However, even though the default coordinate system is Pixels we don’t want to remove the choice of using DIPs if you prefer, so forms now support a new SCALEUNITS property that allows properties like SIZE to operate in either DIP or Pixel mode.


This is a WINDOW property that defines the units used when accessing layout properties like SIZE, CLIENTSIZE, TRACKINGSIZE and so on.  Note that it also affects events like BUTTONDOWN and methods like TEXTRECT too.

It accepts the following values:

  • “0” – Scaling units are Pixels
  • “1” – Scaling units are DIPs

Example: Scale a form and examine it’s SIZE using different SCALEUNITS

* // SCALEUNITS property equates - (from PS_WINDOW_EQUATES)
 equ PS_SCU_PIXELS$ to 0
 equ PS_SCU_DIPS$   to 1

* // Assume we are currently running with Pixel units
call set_Property_Only( @window, "SIZE", 10 : @fm: 10 : @fm : 400 : @fm : 300 )

* // Now scale the window to twice its normal size ( actual XY remains constant
* // for a form when setting SCALEFACTOR - only the width and height change)
call set_Property_Only( @window, "SCALEFACTOR", 2 )

* // SIZE returns 10x10x800x600 
pxSize = get_Property( @window, "SIZE" )

* // Now set the scaling units to DIPS
call set_Property_Only( @window, "SCALEUNITS", PS_SCU_DIPS$ )

* // SIZE returns 5x5x400x300 
dipSize = get_Property( @window, "SIZE" )

* // Note that the X and Y returned in the DIPs SIZE above have also been scaled. 
* // The form hasn't moved, but the units of measurement have changed, so the 
* // location is reported relative to a _theoretical_ scaled desktop size.

At first glance it may seem that the SCALEUNITS property should be a SYSTEM property rather than a WINDOW one, but bear in mind that OpenInsight applications may inherit from one another, and executing a form designed for one set of units while running in another application with a different “global” setting would undoubtedly cause problems.  Of course there’s nothing to stop you setting the SCALEUNITS to DIPs in a promoted CREATE event for your own applications but that’s another story…


Scaling helper methods

There are six new WINDOW methods you can use to help with manual scaling – they convert between Pixels and DIPs based on the form’s current DPI and SCALEFACTOR (They are not affected by the SCALEUNITS property):


The “SCALE” methods perform a DIPs to Pixel conversion.


The “UNSCALE” methods perform a Pixel to DIPs conversion.

(You only really need the SCALEVALUE and UNSCALEVALUE methods, but the other four have been added to make things a little more convenient for you).


This method takes an unscaled FONT property and scales it relative to the current scale factor of the form.

scaledFont = exec_Method( @window, "SCALEFONT", origFont )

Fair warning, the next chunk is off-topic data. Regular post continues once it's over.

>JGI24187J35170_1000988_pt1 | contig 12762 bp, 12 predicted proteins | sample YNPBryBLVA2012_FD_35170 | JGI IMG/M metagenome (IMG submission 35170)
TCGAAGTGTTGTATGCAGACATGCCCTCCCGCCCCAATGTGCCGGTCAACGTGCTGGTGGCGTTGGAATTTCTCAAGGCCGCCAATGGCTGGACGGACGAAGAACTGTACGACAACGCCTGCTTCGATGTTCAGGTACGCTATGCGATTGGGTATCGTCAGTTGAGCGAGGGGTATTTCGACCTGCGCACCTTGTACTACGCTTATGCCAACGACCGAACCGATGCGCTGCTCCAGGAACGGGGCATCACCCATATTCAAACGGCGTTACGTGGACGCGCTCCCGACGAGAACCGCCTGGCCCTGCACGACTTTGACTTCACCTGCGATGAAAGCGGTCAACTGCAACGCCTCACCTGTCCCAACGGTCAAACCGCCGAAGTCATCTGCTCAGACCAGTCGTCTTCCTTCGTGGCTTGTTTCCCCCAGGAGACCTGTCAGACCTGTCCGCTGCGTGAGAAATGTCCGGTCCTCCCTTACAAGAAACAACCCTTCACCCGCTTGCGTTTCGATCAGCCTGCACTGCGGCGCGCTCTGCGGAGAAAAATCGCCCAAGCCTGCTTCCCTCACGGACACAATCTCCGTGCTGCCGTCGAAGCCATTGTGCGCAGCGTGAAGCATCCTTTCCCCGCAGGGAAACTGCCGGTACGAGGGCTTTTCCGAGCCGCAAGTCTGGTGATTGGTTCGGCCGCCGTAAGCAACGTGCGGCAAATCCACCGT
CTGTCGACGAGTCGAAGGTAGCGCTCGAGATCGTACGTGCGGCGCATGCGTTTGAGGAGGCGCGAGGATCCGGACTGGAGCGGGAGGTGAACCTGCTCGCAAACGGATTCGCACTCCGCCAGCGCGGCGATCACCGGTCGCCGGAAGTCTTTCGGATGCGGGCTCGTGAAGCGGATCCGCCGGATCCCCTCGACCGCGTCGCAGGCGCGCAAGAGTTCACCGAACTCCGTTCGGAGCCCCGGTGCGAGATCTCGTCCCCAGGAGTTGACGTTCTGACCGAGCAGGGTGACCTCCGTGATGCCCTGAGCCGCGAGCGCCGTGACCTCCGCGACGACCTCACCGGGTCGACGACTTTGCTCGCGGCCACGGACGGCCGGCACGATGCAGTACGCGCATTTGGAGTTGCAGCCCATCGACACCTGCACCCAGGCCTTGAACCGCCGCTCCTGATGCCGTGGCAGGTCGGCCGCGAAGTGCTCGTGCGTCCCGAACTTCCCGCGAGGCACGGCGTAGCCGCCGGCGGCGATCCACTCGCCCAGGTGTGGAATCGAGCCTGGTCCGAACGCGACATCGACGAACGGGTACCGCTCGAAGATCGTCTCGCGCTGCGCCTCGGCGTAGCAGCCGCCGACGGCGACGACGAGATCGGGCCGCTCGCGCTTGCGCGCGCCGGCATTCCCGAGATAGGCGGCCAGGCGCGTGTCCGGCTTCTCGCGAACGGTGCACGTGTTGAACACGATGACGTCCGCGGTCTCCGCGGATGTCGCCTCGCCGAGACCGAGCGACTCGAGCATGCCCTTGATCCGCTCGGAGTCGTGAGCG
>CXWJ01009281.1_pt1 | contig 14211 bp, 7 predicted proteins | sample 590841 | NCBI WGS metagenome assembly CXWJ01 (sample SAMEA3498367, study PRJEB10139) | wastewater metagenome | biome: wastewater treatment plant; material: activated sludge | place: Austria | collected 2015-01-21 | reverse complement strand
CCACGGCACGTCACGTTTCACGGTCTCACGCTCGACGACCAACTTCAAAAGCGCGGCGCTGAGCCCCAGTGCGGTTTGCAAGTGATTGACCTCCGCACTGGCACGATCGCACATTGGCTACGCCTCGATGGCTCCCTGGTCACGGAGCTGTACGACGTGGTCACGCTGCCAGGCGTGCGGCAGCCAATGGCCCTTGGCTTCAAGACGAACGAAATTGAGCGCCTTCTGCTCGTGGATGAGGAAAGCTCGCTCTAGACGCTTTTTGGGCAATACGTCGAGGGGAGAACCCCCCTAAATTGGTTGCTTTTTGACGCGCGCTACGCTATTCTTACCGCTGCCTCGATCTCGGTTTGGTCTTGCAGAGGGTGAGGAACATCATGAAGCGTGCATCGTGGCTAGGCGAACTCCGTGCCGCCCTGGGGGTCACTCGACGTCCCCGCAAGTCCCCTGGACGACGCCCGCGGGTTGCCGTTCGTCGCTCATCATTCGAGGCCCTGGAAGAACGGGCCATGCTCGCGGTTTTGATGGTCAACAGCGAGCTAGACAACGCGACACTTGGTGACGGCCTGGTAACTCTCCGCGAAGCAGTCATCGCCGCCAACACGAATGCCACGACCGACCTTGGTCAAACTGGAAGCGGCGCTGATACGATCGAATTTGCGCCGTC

This method takes an unscaled SIZE property and scales it relative to the current scale factor of the form.

scaledSize = exec_Method( @window, "SCALESIZE", origSize )


This method takes an unscaled value and scales it relative to the current scale factor of the form.

scaledVal = exec_Method( @window, "SCALEVALUE", origVal )


This method takes a scaled FONT property and unscales it relative to the current scale factor of the form.

unscaledFont = exec_Method( @window, "UNSCALEFONT", scaledFont )


This method takes a scaled SIZE property and unscales it relative to the current scale factor of the form.

unscaledSize = exec_Method( @window, "UNSCALESIZE", scaledSize )


This method takes a scaled value and unscales it relative to the current scale factor of the form.

unscaledVal = exec_Method( @window, "UNSCALEVALUE", scaledVal )

Example: Moving a control using DIP coordinates on a form with Pixel SCALEUNITS

* // Example - Move a control using DIP coordinates. We get the current pixel
* //           size, unscale it so we have the value as it _would_ be at
* //           96DPI/ScaleFactor 1 (i.e. DIPs), offset it by 10 DIPs, scale
* //           it back to Pixels and and then move it.
* // Get the current scaled size (pixels) - assume we have a SCALEFACTOR of 1.5
ctrlSize = get_Property( myCtrl, "SIZE" )

* // Unscale it back to 96DPI/ScaleFactor 1.0 - i.e. to DIPs
ctrlSize = exec_Method( @window, "UNSCALESIZE", ctrlSize )

* // Adjust it to whatever we need (assume we want to offset it by 10 DIPs
* // (10 pixels at 96 DPI)
ctrlSize<1> = ctrlSize<1> + 10
ctrlSize<2> = ctrlSize<2> + 10
* // And ask the parent form to calculate where it _should_ be using the 
* // current scale factor
ctrlSize = exec_Method( @window, "SCALESIZE", ctrlSize )
* // And move it using pixels ...
call set_Property_Only( myCtrl, "SIZE", ctrlSize )

The previous example is rather contrived and is really only there to highlight how the methods can be used.  Another way of doing this would be to switch to DIPs using the SCALEUNITS property like so:

* // SCALEUNITS property equates - (from PS_WINDOW_EQUATES)
equ PS_SCU_PIXELS$ to 0
equ PS_SCU_DIPS$   to 1

* // Set the scaling units to DIPS 
scaleUnits = set_Property( @window, "SCALEUNITS", PS_SCU_DIPS$ ) 

ctrlSize = get_Property( myCtrl, "SIZE" )

* // Offset the control by 10 DIPs
ctrlSize<1> = ctrlSize<1> + 10 
ctrlSize<2> = ctrlSize<2> + 10

call set_Property_Only( myCtrl, "SIZE", ctrlSize )

* // And restore the SCALEUNITS
call set_Property_Only( @window, "SCALEUNITS", scaleUnits )

The AUTOSCALE property

By default OpenInsight maintains automatic scaling for all controls on a form, even after you’ve manually set a scaled property yourself.  However, you can opt out of this behaviour by using the boolean AUTOSCALE property: